Facebook Blocked in Zambia as Voters Flood Election Centers
(Bloomberg) -- Zambia restricted access to Facebook, WhatsApp and other social media platforms, while voters waited for as long as 10 hours to cast ballots in a tense presidential race.
Queues in parts of the capital, Lusaka, extended for hundreds of meters. That could suggest the turnout in Thursday’s general election may be the highest since the 1991 ballot that marked the return to multiparty democracy in Africa’s second-biggest copper producer, according to University of Zambia History Professor Bizeck Phiri.
“The numbers are very overwhelming,” he said by phone. “It’s unprecedented in the history of voting in Zambia.”
The high turnout of largely younger voters may not be good news for President Edgar Lungu’s hopes for a third consecutive victory, according to Phiri, particularly as the moribund economy with surging inflation and youth unemployment have become central to the election.
Zambia’s $1 billion of Eurobonds due in 2024 fell 0.1% to 67 cents on the dollar by 10:24 a.m. in London on Friday, the fifth straight day of declines. The country has defaulted on coupon payments pending discussions on an International Monetary Fund loan and a reorganization of its debt.
Early results are expected later on Friday, along with indications of official turnout numbers, and a final outcome is expected within three days. Dozens of police and some soldiers guarded the entrance to the election results center, which is surrounded by razor-wire fencing. An armored vehicle blocked the street outside.
Social-media platforms and messaging apps were restricted on multiple internet providers, according to NetBlocks, a London-based monitoring agency.
Facebook confirmed that it had been affected and said it was in touch with the relevant Zambian authorities. “We know that temporary disruptions of internet services have tremendous, negative human rights, economic and social consequences, and continue to strongly oppose these,” it said in an emailed response to questions.
Information Permanent Secretary Amos Malupenga didn’t answer four calls to his mobile phone seeking comment.
“Social media might spark a lot of violence,” police spokeswoman Esther Katongo said on state television, without mentioning the suspension. “If social media is not responsibly used then it can cause a lot of harm to our country especially at this time when results will be announced.”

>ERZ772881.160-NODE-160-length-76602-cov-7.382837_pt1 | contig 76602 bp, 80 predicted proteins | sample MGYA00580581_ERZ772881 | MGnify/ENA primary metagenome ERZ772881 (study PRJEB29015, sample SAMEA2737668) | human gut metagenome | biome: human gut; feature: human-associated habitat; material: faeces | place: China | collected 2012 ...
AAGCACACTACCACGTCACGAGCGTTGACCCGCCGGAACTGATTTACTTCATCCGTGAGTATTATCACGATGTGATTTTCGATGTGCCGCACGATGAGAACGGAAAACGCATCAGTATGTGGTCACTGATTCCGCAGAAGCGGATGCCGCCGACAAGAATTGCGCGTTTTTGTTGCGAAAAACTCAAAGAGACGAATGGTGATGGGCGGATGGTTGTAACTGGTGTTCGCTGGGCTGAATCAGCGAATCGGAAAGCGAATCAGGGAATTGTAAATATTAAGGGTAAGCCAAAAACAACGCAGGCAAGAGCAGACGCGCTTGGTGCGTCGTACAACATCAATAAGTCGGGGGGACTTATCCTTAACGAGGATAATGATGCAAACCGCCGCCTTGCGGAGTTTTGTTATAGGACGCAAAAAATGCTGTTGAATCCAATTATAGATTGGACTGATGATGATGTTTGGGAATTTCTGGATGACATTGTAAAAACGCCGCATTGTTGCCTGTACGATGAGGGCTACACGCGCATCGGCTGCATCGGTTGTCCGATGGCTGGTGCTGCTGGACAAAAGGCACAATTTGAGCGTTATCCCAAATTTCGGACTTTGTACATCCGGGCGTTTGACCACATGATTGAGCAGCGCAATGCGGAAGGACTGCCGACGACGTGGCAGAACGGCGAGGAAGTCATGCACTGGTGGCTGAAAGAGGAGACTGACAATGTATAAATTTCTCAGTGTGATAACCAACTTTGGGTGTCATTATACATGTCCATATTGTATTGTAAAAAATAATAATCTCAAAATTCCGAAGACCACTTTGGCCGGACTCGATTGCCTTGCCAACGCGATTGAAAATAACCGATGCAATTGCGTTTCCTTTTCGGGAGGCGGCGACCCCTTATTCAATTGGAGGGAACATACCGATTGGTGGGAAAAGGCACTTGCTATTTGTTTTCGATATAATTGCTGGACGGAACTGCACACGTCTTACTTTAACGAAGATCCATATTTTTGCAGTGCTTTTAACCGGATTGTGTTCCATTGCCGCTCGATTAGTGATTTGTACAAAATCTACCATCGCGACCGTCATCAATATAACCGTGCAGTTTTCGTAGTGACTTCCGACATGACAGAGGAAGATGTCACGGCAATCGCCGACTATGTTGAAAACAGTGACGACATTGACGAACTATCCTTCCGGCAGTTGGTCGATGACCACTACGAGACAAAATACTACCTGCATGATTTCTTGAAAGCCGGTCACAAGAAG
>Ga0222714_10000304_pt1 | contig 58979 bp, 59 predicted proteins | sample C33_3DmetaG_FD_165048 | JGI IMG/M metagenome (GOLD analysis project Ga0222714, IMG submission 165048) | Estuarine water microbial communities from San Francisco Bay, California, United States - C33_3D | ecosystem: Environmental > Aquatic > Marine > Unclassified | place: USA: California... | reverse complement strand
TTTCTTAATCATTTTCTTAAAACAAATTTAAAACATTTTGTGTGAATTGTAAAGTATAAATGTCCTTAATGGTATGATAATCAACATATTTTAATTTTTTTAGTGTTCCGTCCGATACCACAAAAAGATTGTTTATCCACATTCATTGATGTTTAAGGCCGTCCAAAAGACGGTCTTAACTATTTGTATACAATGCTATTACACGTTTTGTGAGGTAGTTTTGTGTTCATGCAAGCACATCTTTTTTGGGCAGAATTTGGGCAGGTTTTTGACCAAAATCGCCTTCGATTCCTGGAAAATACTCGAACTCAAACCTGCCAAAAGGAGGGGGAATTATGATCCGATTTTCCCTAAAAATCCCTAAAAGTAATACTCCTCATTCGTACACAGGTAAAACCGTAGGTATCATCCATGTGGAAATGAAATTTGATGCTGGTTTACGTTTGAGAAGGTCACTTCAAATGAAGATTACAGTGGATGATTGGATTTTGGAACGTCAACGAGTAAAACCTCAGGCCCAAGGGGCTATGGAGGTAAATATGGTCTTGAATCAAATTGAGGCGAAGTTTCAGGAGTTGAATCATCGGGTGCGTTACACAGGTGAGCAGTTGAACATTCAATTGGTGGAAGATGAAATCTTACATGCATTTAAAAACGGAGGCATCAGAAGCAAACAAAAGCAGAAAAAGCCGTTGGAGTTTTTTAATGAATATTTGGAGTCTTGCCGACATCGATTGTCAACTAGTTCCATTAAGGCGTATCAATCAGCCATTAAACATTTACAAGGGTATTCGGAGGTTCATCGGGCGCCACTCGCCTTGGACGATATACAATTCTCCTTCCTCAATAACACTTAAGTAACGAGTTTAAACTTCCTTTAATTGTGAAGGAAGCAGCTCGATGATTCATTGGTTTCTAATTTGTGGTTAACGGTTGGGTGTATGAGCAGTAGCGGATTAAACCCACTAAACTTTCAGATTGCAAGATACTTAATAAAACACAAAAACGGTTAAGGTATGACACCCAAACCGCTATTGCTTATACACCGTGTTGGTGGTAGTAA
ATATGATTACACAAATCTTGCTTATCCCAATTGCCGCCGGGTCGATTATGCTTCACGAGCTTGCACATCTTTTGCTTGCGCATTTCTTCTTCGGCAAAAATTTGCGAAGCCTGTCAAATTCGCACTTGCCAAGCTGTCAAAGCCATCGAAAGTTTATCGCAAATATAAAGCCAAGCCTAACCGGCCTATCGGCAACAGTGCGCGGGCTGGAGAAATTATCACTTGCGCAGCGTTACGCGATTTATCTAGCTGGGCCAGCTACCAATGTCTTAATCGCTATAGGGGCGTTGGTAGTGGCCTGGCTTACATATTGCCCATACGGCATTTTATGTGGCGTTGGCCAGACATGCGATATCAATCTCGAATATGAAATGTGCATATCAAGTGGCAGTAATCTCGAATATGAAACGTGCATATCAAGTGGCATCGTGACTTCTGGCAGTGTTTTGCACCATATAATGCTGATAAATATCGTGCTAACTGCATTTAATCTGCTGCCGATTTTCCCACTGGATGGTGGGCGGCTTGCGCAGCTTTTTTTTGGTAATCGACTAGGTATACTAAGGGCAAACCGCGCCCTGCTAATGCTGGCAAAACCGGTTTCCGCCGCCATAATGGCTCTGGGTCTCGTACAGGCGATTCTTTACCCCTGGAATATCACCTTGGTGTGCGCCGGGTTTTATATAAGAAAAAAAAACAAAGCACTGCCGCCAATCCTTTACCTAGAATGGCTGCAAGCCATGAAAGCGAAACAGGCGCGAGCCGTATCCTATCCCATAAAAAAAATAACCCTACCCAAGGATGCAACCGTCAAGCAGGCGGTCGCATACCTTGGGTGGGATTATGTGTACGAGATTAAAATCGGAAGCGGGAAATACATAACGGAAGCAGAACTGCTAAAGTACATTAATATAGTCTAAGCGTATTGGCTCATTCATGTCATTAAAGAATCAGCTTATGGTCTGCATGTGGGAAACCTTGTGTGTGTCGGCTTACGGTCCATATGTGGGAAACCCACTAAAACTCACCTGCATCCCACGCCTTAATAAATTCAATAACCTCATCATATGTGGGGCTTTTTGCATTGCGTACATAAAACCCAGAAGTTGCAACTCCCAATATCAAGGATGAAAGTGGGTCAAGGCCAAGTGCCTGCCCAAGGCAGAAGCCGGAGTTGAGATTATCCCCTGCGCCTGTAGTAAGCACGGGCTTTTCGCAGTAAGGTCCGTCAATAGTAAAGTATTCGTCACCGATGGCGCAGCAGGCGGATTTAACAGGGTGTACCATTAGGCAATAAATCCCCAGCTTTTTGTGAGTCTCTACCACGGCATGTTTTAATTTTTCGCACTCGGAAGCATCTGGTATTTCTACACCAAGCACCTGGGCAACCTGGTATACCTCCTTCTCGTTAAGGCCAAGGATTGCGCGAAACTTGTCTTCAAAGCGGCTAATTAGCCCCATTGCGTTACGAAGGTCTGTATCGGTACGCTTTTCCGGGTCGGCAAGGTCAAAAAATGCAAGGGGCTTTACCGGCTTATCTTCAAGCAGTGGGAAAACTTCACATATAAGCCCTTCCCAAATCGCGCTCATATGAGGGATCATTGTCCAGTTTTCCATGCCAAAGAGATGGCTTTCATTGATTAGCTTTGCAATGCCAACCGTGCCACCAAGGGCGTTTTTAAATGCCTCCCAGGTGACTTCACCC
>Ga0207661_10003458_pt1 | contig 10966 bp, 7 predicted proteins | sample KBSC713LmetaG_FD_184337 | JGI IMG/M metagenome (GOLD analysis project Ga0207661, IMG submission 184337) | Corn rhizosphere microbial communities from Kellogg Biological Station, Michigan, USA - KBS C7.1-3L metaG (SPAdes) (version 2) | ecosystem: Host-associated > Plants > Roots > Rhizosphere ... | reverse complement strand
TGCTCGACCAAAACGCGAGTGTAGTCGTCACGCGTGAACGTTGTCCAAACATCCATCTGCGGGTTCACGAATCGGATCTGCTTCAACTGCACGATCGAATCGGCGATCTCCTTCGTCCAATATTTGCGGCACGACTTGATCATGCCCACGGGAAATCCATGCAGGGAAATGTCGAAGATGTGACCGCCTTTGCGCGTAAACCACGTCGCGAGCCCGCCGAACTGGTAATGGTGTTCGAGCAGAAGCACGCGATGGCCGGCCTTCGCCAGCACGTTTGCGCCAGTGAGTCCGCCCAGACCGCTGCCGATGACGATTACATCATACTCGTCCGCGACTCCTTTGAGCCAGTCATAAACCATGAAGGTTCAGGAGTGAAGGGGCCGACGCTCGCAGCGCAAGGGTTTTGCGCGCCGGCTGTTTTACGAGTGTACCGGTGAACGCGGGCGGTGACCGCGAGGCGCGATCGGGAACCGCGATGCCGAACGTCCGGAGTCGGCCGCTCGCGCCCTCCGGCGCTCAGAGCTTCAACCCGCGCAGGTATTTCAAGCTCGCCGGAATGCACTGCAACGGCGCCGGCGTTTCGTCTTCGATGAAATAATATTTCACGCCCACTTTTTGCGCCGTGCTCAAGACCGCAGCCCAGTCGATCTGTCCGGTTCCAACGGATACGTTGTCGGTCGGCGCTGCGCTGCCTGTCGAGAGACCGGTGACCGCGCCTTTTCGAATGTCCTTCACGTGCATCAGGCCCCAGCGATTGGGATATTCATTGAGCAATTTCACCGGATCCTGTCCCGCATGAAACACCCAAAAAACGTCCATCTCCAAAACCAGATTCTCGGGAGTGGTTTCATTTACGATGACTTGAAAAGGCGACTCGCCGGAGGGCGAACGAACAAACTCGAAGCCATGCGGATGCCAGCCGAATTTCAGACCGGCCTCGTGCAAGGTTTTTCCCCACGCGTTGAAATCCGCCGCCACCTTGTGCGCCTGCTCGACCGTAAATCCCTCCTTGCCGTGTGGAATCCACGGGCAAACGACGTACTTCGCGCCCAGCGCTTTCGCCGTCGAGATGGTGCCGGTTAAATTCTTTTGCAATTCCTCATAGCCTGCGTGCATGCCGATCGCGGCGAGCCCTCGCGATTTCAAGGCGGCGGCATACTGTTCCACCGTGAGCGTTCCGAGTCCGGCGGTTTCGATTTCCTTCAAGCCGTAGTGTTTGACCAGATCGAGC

Advocacy groups questioned the fairness of campaigns in the run-up to the vote. U.K. High Commissioner Nicholas Wooley expressed concern about the restrictions on social media.
While main opposition leader Hakainde Hichilema’s movements were curbed, 64-year-old Lungu dominated state media coverage and his party stands accused of using coronavirus restrictions to its advantage.
“The playing field certainly hasn’t been level,” said Linda Kasonde, executive director of the Chapter One Foundation, a local civil rights organization. “Opposition leaders have been attacked by ruling party cadres and prevented from appearing on private and community radio stations.”
Investors are keenly awaiting the outcome of the ballot. Whoever wins will need to revive an economy in default on its Eurobonds and secure a long sought-after bailout deal with the International Monetary Fund.
With the economy the biggest issue in the election, it provides United Party for National Development leader Hichilema -- a 59-year-old businessman who’s unsuccessfully run for president five times -- his best chance of victory.
The ruling party denied electoral-campaign rules had been unfair.
Restrictions on movement to help contain the spread of Covid-19 were applied equally to all parties, Amos Chanda, a ruling Patriotic Front spokesman, said by phone on Wednesday. The public broadcaster is mandated to cover Lungu’s announcements as president, he said.
The police blamed Hichilema’s party for the death last month of two Patriotic Front supporters in Kanyama, west of Lusaka. The incident prompted Lungu to deploy the army to patrol parts of the country to prevent further violence.
The ruling party’s leader in North-Western Province was killed on Thursday. Lungu expressed shock at that incident, and ordered the reinforcement of troops there and in the Western and Southern Provinces to counter what he described as “mayhem”. Hichilema won most of his votes in those provinces in 2016.
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